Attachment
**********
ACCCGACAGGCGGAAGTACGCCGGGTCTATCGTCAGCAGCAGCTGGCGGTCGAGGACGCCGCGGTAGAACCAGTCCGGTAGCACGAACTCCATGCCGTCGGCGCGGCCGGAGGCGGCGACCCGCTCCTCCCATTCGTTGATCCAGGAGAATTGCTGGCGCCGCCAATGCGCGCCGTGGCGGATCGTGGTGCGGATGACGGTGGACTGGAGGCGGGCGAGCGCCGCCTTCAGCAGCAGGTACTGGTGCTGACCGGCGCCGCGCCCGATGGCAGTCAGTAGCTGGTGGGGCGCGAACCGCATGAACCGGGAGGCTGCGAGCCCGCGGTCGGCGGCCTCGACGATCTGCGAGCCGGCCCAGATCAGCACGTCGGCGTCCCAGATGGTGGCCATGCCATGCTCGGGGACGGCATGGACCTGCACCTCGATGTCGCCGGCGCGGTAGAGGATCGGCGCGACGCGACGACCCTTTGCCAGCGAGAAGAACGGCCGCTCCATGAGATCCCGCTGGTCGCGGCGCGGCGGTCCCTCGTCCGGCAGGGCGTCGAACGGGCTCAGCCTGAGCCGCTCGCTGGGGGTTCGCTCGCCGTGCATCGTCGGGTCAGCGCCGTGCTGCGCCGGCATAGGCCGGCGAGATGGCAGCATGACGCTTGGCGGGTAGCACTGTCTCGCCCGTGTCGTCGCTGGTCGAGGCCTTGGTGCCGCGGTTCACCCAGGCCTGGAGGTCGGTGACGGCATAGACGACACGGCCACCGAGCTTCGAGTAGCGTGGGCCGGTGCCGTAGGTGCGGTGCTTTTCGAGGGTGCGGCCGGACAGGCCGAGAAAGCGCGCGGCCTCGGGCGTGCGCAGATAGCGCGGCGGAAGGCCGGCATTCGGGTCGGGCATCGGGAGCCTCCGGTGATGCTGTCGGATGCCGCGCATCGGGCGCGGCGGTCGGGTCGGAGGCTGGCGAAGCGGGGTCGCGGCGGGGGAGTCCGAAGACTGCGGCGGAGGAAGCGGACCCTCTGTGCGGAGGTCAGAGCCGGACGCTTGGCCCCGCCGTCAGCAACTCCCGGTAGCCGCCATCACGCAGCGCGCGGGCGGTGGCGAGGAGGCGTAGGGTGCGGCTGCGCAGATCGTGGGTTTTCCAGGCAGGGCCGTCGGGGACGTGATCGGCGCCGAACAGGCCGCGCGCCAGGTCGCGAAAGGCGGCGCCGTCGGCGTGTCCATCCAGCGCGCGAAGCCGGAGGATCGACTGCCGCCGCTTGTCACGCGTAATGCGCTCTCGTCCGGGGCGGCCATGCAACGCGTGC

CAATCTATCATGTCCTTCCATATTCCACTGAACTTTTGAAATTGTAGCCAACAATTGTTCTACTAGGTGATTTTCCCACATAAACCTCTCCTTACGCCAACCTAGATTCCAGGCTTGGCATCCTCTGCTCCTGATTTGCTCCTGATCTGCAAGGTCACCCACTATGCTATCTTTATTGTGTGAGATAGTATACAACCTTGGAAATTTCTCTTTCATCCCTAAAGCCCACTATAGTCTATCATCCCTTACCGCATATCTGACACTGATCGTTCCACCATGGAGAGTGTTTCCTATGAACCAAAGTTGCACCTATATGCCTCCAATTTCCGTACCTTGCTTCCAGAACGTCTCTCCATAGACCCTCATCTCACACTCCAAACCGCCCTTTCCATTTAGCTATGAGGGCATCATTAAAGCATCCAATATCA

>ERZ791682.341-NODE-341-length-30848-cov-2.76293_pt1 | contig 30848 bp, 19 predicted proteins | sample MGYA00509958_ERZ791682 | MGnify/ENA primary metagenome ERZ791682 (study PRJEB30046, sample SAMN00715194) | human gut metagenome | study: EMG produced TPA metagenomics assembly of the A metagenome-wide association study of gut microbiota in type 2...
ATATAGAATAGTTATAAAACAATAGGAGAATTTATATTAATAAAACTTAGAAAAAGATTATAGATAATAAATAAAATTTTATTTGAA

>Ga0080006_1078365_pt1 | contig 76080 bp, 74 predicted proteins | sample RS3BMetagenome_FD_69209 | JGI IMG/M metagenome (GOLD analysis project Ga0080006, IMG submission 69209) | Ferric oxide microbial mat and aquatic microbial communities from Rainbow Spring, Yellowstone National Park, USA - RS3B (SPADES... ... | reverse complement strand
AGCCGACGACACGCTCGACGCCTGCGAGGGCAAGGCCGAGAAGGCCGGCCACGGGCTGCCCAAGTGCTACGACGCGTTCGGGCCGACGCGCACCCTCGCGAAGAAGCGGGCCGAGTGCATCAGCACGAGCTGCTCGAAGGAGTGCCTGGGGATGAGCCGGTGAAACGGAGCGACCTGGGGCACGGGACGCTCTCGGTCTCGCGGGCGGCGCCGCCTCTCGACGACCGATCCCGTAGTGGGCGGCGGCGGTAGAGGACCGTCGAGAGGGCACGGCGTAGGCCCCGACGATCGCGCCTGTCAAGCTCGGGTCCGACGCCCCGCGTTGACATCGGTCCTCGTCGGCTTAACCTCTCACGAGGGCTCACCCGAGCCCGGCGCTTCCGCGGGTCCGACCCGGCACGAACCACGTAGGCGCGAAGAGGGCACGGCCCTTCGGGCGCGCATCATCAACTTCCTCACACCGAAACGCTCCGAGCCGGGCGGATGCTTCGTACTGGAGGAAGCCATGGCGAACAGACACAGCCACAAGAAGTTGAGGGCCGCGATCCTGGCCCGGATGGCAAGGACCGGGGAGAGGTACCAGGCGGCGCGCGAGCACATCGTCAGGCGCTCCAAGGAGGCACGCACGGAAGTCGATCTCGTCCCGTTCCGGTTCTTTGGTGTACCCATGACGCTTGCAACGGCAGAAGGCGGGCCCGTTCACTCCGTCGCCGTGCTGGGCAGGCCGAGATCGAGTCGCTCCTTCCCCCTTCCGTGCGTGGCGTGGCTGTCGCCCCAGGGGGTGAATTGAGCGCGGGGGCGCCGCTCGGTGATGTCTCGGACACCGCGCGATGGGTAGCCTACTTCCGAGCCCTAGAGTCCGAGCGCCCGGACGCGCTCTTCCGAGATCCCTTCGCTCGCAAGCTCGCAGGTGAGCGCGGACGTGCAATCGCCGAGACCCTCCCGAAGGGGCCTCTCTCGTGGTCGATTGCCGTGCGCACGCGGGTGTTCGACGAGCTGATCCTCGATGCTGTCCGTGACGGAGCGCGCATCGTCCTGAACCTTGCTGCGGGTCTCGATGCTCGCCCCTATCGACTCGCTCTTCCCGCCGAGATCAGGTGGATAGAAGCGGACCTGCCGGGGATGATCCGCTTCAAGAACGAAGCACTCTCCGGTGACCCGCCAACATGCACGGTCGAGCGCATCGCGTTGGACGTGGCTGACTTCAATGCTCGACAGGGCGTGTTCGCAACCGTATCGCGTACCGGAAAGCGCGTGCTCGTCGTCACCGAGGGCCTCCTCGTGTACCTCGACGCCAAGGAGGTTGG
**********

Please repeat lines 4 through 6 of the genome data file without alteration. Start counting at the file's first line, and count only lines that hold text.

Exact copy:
ATATAGAATAGTTATAAAACAATAGGAGAATTTATATTAATAAAACTTAGAAAAAGATTATAGATAATAAATAAAATTTTATTTGAA

>Ga0080006_1078365_pt1 | contig 76080 bp, 74 predicted proteins | sample RS3BMetagenome_FD_69209 | JGI IMG/M metagenome (GOLD analysis project Ga0080006, IMG submission 69209) | Ferric oxide microbial mat and aquatic microbial communities from Rainbow Spring, Yellowstone National Park, USA - RS3B (SPADES... ... | reverse complement strand
AGCCGACGACACGCTCGACGCCTGCGAGGGCAAGGCCGAGAAGGCCGGCCACGGGCTGCCCAAGTGCTACGACGCGTTCGGGCCGACGCGCACCCTCGCGAAGAAGCGGGCCGAGTGCATCAGCACGAGCTGCTCGAAGGAGTGCCTGGGGATGAGCCGGTGAAACGGAGCGACCTGGGGCACGGGACGCTCTCGGTCTCGCGGGCGGCGCCGCCTCTCGACGACCGATCCCGTAGTGGGCGGCGGCGGTAGAGGACCGTCGAGAGGGCACGGCGTAGGCCCCGACGATCGCGCCTGTCAAGCTCGGGTCCGACGCCCCGCGTTGACATCGGTCCTCGTCGGCTTAACCTCTCACGAGGGCTCACCCGAGCCCGGCGCTTCCGCGGGTCCGACCCGGCACGAACCACGTAGGCGCGAAGAGGGCACGGCCCTTCGGGCGCGCATCATCAACTTCCTCACACCGAAACGCTCCGAGCCGGGCGGATGCTTCGTACTGGAGGAAGCCATGGCGAACAGACACAGCCACAAGAAGTTGAGGGCCGCGATCCTGGCCCGGATGGCAAGGACCGGGGAGAGGTACCAGGCGGCGCGCGAGCACATCGTCAGGCGCTCCAAGGAGGCACGCACGGAAGTCGATCTCGTCCCGTTCCGGTTCTTTGGTGTACCCATGACGCTTGCAACGGCAGAAGGCGGGCCCGTTCACTCCGTCGCCGTGCTGGGCAGGCCGAGATCGAGTCGCTCCTTCCCCCTTCCGTGCGTGGCGTGGCTGTCGCCCCAGGGGGTGAATTGAGCGCGGGGGCGCCGCTCGGTGATGTCTCGGACACCGCGCGATGGGTAGCCTACTTCCGAGCCCTAGAGTCCGAGCGCCCGGACGCGCTCTTCCGAGATCCCTTCGCTCGCAAGCTCGCAGGTGAGCGCGGACGTGCAATCGCCGAGACCCTCCCGAAGGGGCCTCTCTCGTGGTCGATTGCCGTGCGCACGCGGGTGTTCGACGAGCTGATCCTCGATGCTGTCCGTGACGGAGCGCGCATCGTCCTGAACCTTGCTGCGGGTCTCGATGCTCGCCCCTATCGACTCGCTCTTCCCGCCGAGATCAGGTGGATAGAAGCGGACCTGCCGGGGATGATCCGCTTCAAGAACGAAGCACTCTCCGGTGACCCGCCAACATGCACGGTCGAGCGCATCGCGTTGGACGTGGCTGACTTCAATGCTCGACAGGGCGTGTTCGCAACCGTATCGCGTACCGGAAAGCGCGTGCTCGTCGTCACCGAGGGCCTCCTCGTGTACCTCGACGCCAAGGAGGTTGG